August 31, 2017

There are always supply chain lessons to be learned from catastrophic events like Hurricane Harvey.   Stepping into our data science lab over the course of the past week has been an interesting experience for me.  Lining the exterior of this war room of sorts are a slew of monitors showing the real-time movement of ocean vessels, aircraft, trucks, railcars, parcel shipments, weather cells, earthquakes, pockets of civil unrest, port congestion, airport traffic and a host of other supply chain related events around the world.  It’s daunting to see this mass of moving icons on a screen, each depicting a different event or conveyance.  Fortunately, users can filter on any number of events, effectively pulling hay off the haystack to see only the information they are interested in.  And the truth is, our system automatically removes hay from the haystack for each of our customers, only showing them risks that pose a current or predicted risk to their conveyances, assets or supply chain nodes.  After all, why would a company want to see an earthquake in Mongolia that has no bearing on their supply chain.  But I digress.

Relating back to Harvey, on August 25, as the brunt of the hurricane was making landfall in Corpus Christi, our real-time control tower showed an inordinate amount of ocean vessels holding off the coast near Houston, roughly 225 miles north of the hurricane’s eye.

hurricane harvey

These vessels, of course, were waiting to see what path the hurricane would take, before mooring in the port of Houston.  Late on the night of August 27th, the hurricane took a sharp right turn and headed up the coast of Texas toward Houston.  As news of that shift made its way to the ocean carriers, the cargo vessels holding outside of Houston began clearing the area, and the real-time dots on our control tower showed the mass exodus.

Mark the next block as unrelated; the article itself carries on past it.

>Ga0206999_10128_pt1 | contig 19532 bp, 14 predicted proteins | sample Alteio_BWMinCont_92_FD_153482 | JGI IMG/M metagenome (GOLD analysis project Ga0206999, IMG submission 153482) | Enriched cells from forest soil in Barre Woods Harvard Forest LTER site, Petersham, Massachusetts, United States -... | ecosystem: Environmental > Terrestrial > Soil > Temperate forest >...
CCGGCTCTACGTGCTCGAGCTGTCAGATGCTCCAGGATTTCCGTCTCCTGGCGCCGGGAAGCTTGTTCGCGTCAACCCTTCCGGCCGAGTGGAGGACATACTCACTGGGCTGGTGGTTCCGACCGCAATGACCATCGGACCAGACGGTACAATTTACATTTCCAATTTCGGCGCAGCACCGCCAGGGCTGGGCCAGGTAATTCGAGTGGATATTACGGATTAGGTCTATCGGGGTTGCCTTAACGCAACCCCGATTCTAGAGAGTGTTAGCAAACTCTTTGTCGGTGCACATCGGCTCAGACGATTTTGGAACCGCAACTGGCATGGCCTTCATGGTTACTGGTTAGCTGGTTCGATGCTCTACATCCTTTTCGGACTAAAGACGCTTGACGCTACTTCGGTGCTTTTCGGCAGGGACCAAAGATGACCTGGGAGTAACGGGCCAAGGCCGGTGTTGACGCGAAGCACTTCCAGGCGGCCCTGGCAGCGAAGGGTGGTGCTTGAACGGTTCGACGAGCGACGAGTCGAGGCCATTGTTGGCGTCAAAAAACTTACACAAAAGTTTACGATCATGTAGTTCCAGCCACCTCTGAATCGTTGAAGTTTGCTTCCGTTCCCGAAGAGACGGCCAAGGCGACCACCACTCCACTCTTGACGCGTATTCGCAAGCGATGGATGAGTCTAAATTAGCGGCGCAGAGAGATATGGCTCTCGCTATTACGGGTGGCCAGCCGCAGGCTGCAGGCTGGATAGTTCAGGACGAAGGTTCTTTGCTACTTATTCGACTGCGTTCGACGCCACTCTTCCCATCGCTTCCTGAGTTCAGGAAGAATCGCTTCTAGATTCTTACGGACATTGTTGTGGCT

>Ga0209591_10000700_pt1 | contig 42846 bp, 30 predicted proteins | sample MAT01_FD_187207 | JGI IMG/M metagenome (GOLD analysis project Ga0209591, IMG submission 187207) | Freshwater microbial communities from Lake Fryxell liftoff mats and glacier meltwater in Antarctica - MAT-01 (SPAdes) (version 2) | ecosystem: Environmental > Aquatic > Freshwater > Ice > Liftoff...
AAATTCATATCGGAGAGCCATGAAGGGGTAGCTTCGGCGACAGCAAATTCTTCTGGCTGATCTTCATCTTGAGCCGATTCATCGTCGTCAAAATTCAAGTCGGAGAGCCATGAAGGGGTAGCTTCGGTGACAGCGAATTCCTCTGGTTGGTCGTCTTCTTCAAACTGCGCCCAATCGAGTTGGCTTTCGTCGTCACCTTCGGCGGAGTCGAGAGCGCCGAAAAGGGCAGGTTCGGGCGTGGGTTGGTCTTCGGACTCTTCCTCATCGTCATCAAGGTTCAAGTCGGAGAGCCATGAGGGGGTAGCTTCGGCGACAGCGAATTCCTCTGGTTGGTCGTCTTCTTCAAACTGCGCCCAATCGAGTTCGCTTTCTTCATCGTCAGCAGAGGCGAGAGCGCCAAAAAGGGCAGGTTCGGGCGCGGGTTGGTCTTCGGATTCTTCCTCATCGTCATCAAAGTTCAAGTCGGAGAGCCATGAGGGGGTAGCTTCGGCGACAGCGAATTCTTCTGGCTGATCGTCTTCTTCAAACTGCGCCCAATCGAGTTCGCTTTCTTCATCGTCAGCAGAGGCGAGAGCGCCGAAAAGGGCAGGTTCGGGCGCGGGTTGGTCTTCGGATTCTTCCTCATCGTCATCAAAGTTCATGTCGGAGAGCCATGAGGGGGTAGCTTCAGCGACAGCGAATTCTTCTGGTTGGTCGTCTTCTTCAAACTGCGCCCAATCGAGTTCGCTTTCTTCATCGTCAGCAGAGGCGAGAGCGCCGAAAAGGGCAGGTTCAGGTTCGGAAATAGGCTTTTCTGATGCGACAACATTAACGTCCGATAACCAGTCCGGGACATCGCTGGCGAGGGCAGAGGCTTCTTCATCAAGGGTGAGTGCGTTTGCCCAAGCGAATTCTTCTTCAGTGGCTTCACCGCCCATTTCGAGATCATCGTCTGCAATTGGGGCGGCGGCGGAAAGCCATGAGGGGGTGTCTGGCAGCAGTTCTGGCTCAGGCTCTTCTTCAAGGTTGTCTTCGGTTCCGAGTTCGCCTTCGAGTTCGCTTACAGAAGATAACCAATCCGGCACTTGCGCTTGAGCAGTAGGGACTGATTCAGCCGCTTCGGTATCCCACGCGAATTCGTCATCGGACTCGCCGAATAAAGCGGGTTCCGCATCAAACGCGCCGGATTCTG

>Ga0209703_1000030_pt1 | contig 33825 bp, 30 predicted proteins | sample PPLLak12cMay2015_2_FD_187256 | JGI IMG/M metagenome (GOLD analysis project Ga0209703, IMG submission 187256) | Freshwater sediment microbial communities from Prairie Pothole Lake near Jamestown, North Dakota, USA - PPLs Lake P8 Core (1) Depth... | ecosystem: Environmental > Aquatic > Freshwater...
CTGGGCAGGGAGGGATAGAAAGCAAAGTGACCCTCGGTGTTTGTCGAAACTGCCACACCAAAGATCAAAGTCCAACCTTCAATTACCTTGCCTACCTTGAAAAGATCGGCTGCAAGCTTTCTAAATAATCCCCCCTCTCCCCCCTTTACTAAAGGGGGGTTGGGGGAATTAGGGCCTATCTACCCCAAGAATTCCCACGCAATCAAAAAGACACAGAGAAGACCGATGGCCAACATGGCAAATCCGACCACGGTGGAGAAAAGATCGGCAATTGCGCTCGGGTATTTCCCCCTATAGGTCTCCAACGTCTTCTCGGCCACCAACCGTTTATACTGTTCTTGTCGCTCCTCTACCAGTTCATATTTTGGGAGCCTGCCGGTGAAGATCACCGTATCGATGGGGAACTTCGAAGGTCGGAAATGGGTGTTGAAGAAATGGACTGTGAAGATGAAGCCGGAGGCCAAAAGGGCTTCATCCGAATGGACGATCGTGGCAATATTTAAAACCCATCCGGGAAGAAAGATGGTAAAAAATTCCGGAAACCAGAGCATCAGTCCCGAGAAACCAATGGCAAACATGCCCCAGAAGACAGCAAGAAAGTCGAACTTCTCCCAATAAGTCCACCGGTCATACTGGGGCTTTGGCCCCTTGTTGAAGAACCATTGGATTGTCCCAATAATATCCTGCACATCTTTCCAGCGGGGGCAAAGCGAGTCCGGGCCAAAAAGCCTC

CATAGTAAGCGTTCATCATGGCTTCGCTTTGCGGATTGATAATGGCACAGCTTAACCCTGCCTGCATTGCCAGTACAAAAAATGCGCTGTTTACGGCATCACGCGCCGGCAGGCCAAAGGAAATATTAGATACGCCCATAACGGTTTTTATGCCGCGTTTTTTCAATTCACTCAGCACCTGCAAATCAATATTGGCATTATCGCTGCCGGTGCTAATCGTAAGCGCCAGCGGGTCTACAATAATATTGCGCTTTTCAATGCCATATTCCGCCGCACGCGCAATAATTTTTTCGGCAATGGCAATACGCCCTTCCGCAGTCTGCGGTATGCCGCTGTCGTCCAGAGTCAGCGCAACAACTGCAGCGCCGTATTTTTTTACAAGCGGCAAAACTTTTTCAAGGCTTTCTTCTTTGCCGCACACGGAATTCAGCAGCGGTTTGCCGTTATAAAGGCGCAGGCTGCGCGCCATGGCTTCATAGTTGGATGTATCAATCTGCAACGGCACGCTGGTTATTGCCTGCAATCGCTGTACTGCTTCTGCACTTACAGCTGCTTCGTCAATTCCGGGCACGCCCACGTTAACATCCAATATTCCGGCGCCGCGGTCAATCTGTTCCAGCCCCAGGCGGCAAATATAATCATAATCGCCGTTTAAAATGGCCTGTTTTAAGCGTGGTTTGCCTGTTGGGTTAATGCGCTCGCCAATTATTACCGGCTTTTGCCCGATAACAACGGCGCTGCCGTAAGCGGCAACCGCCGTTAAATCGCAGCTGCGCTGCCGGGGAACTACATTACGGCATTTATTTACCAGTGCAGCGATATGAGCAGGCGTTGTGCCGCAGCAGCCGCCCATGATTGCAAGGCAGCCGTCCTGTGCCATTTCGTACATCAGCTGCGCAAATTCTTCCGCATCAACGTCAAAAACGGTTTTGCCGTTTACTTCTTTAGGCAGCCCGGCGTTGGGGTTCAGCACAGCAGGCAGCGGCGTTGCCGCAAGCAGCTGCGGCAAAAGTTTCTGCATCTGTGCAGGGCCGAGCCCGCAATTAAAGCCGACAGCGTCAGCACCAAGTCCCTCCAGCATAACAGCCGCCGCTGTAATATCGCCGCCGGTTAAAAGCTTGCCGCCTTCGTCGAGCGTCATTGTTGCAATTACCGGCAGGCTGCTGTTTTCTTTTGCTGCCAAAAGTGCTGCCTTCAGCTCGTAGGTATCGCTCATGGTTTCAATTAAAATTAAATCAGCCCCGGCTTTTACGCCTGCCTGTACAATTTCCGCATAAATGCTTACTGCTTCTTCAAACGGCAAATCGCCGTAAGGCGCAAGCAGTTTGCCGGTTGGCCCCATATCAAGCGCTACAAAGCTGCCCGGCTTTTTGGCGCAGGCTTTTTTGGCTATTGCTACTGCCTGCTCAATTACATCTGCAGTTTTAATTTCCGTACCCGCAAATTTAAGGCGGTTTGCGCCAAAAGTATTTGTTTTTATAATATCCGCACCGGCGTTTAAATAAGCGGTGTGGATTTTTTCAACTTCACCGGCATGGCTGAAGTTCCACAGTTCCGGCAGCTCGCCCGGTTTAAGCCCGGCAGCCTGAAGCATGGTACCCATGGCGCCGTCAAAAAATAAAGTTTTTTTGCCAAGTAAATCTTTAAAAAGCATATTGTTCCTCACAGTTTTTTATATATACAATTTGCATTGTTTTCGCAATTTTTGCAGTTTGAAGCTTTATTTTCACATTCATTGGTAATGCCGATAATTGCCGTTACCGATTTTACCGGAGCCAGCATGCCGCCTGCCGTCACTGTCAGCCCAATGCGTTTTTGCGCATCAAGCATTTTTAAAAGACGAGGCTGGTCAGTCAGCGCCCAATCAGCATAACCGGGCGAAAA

hurricane harvey

In the days following, those vessels originally headed to the port of Houston began lining up at alternative ports.  Understandably, the dwell times at those ports began to stretch out considerably, and there was a run on over the road carriers to transport the goods coming off those vessels to their ultimate destinations, causing spot rates to spike.  Those shippers that anticipated this run, and secured transportation capacity earlier, have made out much better than those who waited.  The early bird gets the worm, as they say, and the customers expecting goods from the more forward-thinking shippers will get their goods before the laggards.

This game of anticipation, educated speculation and action has played itself out for years in supply chains all over the world, sometimes as a result of catastrophic events like Hurricane Harvey, and much more often as a result of more pedestrian disruptions resulting from supplier capacity issues, run-of-the-mill port congestion, or unscheduled port stops by ocean carriers.

Heretofore, supply chain professionals have had to rely on latent notifications of external disruptions and carrier visibility, and their own experience to anticipate and react to these issues.  How nice is it to get further left of these issues through real-time visibility and predictive analytics?

Our customers were the beneficiaries of real-time insights related to the hurricane and it predicted impact on their shipments and assets.  It’s a good time to be in supply chain!

 

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